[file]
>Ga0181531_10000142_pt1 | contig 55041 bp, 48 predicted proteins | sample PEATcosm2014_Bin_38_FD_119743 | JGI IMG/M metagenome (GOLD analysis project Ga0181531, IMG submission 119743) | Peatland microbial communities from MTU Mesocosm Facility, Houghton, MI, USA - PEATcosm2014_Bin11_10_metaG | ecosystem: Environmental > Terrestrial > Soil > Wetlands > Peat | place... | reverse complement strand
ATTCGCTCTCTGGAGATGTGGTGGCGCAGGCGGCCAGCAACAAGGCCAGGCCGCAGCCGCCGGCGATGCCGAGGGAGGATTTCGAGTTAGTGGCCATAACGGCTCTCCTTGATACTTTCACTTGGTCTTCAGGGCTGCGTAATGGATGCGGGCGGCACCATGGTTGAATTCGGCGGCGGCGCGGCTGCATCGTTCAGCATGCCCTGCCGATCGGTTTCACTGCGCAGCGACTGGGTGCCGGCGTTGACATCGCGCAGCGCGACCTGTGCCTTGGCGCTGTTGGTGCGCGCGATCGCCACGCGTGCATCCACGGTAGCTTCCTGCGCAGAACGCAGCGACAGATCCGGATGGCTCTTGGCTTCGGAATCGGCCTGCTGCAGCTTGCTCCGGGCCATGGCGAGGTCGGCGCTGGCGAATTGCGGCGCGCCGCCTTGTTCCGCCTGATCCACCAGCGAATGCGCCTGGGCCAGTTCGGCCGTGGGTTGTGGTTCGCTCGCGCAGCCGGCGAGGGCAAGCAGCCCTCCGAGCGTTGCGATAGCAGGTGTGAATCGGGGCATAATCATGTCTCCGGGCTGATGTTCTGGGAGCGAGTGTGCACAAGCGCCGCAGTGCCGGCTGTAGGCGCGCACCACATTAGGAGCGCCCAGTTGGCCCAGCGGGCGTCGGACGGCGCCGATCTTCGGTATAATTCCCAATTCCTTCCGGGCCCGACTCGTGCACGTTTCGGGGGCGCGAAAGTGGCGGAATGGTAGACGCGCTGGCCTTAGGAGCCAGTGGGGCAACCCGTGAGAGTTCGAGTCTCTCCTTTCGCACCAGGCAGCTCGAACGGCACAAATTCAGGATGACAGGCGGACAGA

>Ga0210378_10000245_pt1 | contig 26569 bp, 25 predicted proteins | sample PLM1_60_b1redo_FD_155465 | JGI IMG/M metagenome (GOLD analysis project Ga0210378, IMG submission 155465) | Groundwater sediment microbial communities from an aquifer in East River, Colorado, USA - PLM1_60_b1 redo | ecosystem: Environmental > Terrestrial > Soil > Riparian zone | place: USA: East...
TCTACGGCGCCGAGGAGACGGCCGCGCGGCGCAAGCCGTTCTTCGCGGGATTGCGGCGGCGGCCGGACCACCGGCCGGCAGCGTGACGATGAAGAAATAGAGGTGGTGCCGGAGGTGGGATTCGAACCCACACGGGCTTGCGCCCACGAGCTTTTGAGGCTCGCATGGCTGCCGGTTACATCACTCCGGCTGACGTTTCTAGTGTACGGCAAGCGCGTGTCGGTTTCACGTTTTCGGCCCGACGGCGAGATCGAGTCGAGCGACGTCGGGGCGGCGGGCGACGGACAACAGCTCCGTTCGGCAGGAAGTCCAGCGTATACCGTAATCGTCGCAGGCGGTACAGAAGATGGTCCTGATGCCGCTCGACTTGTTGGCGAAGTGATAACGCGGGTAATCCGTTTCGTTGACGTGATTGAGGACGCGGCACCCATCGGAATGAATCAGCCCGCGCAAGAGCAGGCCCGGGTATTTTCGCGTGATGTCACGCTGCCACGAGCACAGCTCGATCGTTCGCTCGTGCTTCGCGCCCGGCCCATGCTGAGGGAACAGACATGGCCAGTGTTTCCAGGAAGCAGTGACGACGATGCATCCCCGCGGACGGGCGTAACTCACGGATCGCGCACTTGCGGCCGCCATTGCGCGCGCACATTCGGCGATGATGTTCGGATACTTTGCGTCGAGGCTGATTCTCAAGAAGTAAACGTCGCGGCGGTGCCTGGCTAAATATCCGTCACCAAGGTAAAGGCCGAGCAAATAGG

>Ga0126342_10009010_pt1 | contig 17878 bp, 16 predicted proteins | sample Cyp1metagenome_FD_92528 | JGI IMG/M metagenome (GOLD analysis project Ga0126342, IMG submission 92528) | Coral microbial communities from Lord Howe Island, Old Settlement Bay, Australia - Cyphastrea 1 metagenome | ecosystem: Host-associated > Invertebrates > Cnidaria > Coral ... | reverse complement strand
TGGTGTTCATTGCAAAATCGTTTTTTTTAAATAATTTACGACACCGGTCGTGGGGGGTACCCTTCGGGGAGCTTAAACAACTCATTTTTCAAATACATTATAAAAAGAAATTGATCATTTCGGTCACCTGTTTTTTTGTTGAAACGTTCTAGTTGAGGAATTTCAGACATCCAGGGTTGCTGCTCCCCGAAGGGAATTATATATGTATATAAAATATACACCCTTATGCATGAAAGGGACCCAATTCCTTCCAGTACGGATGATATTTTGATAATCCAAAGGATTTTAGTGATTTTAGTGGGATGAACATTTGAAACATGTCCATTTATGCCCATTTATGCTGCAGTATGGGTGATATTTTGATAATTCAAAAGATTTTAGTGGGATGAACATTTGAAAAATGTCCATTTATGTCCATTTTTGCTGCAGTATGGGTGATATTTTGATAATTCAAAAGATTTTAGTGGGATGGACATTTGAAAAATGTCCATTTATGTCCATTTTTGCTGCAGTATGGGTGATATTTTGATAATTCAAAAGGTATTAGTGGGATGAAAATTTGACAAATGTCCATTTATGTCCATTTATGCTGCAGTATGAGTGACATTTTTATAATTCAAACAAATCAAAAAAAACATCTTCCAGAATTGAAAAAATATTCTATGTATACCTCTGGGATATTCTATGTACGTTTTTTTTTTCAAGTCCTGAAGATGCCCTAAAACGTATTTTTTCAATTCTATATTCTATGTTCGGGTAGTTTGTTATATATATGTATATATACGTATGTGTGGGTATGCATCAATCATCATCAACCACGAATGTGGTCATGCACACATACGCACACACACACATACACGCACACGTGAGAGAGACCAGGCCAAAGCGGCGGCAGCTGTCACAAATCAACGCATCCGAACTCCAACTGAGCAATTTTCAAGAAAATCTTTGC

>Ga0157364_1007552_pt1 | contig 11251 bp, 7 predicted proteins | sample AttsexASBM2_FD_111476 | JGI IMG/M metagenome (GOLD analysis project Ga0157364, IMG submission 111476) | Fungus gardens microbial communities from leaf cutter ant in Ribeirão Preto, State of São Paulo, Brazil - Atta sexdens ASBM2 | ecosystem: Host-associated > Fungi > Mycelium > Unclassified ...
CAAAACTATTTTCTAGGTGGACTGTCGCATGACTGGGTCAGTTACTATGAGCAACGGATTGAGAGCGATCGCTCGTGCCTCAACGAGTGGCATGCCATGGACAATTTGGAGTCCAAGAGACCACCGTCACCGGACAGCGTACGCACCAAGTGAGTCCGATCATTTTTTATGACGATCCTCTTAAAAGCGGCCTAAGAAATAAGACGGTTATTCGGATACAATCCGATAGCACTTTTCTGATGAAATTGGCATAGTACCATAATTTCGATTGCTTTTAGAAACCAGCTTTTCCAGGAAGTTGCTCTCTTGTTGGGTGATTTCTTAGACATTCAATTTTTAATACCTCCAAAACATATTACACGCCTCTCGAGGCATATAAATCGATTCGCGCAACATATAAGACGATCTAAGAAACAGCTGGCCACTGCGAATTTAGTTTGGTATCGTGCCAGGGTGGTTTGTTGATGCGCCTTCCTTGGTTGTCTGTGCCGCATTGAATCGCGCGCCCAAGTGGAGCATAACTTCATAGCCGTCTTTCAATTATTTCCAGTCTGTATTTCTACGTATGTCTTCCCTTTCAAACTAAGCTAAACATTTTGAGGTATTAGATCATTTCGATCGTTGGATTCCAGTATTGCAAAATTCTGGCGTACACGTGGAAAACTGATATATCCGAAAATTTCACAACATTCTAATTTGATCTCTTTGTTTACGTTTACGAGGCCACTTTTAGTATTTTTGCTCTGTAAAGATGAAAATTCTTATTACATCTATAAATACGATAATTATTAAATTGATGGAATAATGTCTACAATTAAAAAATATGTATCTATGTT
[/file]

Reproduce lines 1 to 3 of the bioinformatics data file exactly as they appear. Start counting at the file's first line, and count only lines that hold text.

>Ga0181531_10000142_pt1 | contig 55041 bp, 48 predicted proteins | sample PEATcosm2014_Bin_38_FD_119743 | JGI IMG/M metagenome (GOLD analysis project Ga0181531, IMG submission 119743) | Peatland microbial communities from MTU Mesocosm Facility, Houghton, MI, USA - PEATcosm2014_Bin11_10_metaG | ecosystem: Environmental > Terrestrial > Soil > Wetlands > Peat | place... | reverse complement strand
ATTCGCTCTCTGGAGATGTGGTGGCGCAGGCGGCCAGCAACAAGGCCAGGCCGCAGCCGCCGGCGATGCCGAGGGAGGATTTCGAGTTAGTGGCCATAACGGCTCTCCTTGATACTTTCACTTGGTCTTCAGGGCTGCGTAATGGATGCGGGCGGCACCATGGTTGAATTCGGCGGCGGCGCGGCTGCATCGTTCAGCATGCCCTGCCGATCGGTTTCACTGCGCAGCGACTGGGTGCCGGCGTTGACATCGCGCAGCGCGACCTGTGCCTTGGCGCTGTTGGTGCGCGCGATCGCCACGCGTGCATCCACGGTAGCTTCCTGCGCAGAACGCAGCGACAGATCCGGATGGCTCTTGGCTTCGGAATCGGCCTGCTGCAGCTTGCTCCGGGCCATGGCGAGGTCGGCGCTGGCGAATTGCGGCGCGCCGCCTTGTTCCGCCTGATCCACCAGCGAATGCGCCTGGGCCAGTTCGGCCGTGGGTTGTGGTTCGCTCGCGCAGCCGGCGAGGGCAAGCAGCCCTCCGAGCGTTGCGATAGCAGGTGTGAATCGGGGCATAATCATGTCTCCGGGCTGATGTTCTGGGAGCGAGTGTGCACAAGCGCCGCAGTGCCGGCTGTAGGCGCGCACCACATTAGGAGCGCCCAGTTGGCCCAGCGGGCGTCGGACGGCGCCGATCTTCGGTATAATTCCCAATTCCTTCCGGGCCCGACTCGTGCACGTTTCGGGGGCGCGAAAGTGGCGGAATGGTAGACGCGCTGGCCTTAGGAGCCAGTGGGGCAACCCGTGAGAGTTCGAGTCTCTCCTTTCGCACCAGGCAGCTCGAACGGCACAAATTCAGGATGACAGGCGGACAGA

>Ga0210378_10000245_pt1 | contig 26569 bp, 25 predicted proteins | sample PLM1_60_b1redo_FD_155465 | JGI IMG/M metagenome (GOLD analysis project Ga0210378, IMG submission 155465) | Groundwater sediment microbial communities from an aquifer in East River, Colorado, USA - PLM1_60_b1 redo | ecosystem: Environmental > Terrestrial > Soil > Riparian zone | place: USA: East...